In 1999 British explorer Peter Frost encountered ruins in the southern part of Vilcabamba, 22 miles (35.4 kilometers) southwest of Machu Picchu, on a mountain peak called Cerro Victoria. The site contains ruins of religious buildings and burial grounds and was clearly the scene of religious rituals (formal acts performed the same way each time, usually used as a means of religious worship). In 2001 American archaeologist Gary Ziegler and British writer and explorer Hugh Thomson assembled a crew and explored even deeper into Vilcabamba. They found another Inca site, Cota Coca, which is larger than the site at Cerro Victoria. Cota Coca was probably another place of refuge for the Incas after the Spanish invasion of Cuzco, their capital. The ongoing work at these sites and at other sites in the difficult Vilcabamba terrain seems likely to reveal much more than is currently known about the final period of the Inca empire. (See Chapter 14 for more information on Vilcabamba and the years of Inca exile.)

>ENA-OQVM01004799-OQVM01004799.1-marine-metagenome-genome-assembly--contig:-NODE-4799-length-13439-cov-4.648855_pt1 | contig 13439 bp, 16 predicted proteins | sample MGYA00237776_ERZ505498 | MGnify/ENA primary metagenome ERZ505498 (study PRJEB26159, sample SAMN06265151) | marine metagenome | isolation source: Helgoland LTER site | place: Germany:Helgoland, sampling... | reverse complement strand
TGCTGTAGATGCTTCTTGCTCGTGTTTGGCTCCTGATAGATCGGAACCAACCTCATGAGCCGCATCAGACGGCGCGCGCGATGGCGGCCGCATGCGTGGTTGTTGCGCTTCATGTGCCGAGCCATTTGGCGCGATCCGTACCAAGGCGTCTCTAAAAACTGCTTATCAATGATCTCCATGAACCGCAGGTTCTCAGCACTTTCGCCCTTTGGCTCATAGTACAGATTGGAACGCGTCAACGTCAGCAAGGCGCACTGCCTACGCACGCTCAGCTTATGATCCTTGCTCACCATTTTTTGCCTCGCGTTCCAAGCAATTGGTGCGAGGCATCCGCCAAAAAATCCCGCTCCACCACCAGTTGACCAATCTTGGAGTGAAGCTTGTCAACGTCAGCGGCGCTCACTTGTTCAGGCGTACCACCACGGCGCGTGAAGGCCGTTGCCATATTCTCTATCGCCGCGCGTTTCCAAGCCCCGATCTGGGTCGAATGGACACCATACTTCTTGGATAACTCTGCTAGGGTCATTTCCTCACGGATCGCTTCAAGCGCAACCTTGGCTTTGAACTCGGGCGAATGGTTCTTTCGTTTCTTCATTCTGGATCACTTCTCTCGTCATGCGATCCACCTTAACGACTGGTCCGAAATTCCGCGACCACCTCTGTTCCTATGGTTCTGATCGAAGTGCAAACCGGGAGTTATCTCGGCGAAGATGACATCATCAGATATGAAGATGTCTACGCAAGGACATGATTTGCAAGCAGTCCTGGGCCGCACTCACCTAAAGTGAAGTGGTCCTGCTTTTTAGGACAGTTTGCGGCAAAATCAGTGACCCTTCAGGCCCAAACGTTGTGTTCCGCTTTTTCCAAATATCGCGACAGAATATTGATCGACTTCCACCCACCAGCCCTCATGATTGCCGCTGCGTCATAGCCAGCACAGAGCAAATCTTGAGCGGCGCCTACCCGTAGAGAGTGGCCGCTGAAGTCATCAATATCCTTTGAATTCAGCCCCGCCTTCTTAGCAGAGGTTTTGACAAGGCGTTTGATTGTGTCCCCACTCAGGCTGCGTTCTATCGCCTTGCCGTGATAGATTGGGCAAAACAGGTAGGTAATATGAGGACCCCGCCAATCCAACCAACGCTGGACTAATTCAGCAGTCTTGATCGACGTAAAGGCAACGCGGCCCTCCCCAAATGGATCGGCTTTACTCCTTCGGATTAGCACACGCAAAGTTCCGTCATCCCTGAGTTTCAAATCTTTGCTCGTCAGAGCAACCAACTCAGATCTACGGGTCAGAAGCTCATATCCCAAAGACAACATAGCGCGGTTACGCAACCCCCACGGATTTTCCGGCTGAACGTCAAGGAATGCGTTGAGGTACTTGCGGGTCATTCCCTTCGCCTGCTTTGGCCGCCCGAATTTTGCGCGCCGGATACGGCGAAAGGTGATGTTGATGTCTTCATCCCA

Like other Andean societies before them, the Incas had no system of writing; there are no written documents recording Inca history before the Spanish arrived in Peru in 1532. There are, however, many documents that were written in the first half-century after the Spanish conquest. A few of the Spanish conquistadores and missionaries (people, usually working for a religious organization, who try to convert others in a foreign land to their religion) recorded their own observations as well as the memories and oral traditions (history and stories passed from generation to generation through spoken accounts) of the Andean people they met. These people, for a variety of reasons, took on the role of chroniclers: They observed their new surroundings, interviewed people, and did other research to find out about Inca history—and then they wrote down what they learned. Because of the work of the Spanish chroniclers, modern people know a lot more about the Incas than they do about earlier Andean cultures. While the Inca empire flourished in prehistory (the period of time in any given region, beginning with the appearance of the first human beings there and ending with the occurrence of the first written records), there was still a substantial Inca population who remembered the days of the Page 166 | Top of Article empire in the historical era (the period of human existence described by written records). These written records help bring the Inca empire to life.